This Week's Thought From The Koby Mandell Foundation
- Sherri Mandell
A Soft Heart
In his medical memoir "Complications," Dr. Atul Gawande tells us that many surgeons meet weekly to review and thus improve their performance. They aim to assess their mistakes. Not to blame but to improve.
In the Torah, Pharaoh exemplifies the opposite. Repeatedly, he refuses to learn from the catastrophes that befall him and his entire nation.
In contrast, the ideal of Judaism is that each person reflect on his or her life in order to improve. We hope to rectify our behavior in order to move the world toward ultimate redemption In fact, our sages suggest that each night we review our day to see what we could have done differently, how we can improve.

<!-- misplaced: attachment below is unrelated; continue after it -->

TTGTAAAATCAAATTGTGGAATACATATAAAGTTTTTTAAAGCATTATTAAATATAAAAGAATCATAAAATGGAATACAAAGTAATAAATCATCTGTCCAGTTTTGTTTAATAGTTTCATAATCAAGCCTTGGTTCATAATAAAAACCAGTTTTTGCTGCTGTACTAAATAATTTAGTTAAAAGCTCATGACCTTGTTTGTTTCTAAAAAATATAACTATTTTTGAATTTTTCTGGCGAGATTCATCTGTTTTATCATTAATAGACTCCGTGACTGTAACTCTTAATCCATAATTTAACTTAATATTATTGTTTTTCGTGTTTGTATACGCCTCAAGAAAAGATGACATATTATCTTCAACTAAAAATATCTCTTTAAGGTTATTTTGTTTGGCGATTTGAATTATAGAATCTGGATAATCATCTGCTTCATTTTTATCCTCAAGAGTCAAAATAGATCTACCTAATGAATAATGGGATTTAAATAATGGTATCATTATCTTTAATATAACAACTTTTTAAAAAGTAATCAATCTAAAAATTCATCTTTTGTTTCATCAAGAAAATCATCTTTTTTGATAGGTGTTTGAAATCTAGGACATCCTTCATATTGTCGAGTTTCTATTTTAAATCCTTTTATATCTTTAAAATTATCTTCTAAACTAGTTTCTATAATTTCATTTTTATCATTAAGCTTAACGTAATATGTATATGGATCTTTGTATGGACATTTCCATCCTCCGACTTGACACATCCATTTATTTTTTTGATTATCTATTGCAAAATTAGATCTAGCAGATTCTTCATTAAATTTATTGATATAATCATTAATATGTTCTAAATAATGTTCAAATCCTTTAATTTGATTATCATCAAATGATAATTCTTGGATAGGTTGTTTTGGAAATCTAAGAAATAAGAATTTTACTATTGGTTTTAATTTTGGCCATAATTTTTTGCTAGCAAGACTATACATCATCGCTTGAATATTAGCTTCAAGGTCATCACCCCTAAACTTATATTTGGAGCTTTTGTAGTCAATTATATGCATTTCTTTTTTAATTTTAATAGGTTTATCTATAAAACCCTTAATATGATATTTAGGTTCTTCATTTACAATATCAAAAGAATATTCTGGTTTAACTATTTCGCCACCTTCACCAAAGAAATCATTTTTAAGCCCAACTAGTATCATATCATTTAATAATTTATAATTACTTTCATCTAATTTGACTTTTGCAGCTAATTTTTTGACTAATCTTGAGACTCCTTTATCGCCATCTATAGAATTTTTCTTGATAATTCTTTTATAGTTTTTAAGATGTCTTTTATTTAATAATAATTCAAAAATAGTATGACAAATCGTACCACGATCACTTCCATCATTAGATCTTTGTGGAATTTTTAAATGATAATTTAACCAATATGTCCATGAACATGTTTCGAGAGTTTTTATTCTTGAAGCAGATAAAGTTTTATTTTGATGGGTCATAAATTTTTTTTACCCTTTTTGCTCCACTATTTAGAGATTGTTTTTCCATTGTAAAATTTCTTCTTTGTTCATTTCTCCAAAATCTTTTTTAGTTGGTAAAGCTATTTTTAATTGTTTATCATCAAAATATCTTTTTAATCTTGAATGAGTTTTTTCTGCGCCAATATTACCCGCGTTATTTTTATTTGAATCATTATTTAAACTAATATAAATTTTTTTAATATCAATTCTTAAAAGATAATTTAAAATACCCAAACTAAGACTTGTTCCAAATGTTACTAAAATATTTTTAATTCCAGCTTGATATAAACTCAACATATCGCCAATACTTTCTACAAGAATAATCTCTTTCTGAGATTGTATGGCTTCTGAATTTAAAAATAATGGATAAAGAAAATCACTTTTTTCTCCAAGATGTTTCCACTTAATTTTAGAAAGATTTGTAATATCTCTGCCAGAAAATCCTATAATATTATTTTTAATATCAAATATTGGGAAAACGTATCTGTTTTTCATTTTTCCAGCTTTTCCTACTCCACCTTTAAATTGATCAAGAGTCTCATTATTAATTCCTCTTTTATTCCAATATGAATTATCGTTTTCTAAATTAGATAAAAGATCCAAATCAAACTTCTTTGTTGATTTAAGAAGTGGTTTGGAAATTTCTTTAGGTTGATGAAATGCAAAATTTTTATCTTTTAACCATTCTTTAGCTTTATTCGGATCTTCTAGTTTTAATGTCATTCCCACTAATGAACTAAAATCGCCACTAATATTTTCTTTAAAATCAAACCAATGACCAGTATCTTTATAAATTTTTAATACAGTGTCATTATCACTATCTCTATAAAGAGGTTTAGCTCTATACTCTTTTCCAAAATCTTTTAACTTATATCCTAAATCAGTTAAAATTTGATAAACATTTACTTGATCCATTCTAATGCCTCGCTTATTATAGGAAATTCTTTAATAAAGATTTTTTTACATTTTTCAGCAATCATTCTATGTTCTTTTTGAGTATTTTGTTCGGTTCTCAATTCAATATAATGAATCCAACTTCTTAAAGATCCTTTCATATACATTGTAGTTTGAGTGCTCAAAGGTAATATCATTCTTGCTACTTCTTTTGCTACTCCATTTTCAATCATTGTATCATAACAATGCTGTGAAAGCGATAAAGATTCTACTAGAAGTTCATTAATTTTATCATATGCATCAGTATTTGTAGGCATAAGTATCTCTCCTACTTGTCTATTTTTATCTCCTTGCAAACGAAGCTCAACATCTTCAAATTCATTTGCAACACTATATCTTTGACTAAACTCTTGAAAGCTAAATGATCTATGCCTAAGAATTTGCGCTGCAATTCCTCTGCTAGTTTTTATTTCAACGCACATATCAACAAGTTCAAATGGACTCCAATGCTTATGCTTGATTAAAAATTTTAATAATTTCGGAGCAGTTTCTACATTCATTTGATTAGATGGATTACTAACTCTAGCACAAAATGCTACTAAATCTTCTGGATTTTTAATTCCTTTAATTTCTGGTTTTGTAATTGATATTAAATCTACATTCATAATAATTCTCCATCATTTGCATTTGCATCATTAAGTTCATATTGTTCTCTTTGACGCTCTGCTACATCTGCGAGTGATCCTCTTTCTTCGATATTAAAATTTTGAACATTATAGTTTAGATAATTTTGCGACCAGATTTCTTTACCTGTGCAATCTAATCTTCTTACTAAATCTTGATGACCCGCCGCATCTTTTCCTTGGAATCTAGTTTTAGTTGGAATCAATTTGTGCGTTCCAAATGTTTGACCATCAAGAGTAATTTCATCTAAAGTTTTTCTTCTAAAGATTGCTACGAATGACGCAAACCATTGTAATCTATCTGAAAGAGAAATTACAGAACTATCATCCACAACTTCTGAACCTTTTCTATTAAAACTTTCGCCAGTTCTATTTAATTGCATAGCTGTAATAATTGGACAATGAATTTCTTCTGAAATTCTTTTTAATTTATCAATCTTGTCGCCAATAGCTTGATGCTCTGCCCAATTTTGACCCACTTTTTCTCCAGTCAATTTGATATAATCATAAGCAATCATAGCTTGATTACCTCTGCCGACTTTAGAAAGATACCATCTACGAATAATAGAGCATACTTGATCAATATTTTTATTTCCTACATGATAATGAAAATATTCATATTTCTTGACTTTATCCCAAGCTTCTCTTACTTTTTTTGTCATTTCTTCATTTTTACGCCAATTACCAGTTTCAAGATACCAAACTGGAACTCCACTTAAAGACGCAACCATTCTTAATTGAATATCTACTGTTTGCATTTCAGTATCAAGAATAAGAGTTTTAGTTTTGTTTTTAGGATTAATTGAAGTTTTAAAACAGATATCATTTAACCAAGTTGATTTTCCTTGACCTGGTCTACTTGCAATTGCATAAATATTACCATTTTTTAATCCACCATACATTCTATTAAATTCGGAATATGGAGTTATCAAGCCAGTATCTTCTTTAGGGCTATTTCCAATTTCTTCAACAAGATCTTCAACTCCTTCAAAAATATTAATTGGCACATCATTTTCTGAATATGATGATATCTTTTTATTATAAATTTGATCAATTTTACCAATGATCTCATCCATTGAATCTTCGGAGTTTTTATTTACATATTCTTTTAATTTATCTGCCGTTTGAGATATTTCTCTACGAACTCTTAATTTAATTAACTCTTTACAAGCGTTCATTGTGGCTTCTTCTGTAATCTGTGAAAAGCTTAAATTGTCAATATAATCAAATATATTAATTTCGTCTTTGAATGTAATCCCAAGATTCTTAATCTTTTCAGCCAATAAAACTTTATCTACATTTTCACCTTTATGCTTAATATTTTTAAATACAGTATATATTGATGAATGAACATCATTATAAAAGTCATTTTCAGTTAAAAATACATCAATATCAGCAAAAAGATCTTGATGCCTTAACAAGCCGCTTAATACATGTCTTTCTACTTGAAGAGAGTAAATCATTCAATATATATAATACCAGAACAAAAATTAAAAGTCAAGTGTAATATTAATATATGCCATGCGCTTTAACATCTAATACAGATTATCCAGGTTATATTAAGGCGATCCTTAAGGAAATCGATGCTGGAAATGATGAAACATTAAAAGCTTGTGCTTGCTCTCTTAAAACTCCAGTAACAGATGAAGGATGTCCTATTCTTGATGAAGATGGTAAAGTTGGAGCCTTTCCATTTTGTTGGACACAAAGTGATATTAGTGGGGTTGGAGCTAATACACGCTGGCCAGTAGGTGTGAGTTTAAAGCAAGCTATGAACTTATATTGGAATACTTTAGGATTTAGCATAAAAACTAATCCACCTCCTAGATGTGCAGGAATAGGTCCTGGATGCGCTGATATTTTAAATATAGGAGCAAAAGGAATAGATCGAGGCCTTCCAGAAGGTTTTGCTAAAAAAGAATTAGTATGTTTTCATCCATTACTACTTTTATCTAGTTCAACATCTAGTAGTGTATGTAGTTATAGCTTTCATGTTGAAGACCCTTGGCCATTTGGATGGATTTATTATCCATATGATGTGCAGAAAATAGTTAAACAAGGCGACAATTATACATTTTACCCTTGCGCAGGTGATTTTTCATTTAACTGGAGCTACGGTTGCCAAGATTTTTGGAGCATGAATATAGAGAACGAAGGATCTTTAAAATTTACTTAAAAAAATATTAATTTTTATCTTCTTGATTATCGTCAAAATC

Pharoah could not change his behavior because his heart was hardened. Some of us, on the other hand, have hearts that are soft, that speak in a voice that says "what I did was not so bad, I don't really have to change."
Perhaps the key to inner growth is the ability to look at ourselves without blame, on the one hand, nor complacency on the other.
The Torah teaches us to learn from the past so that we can find redemption in the future.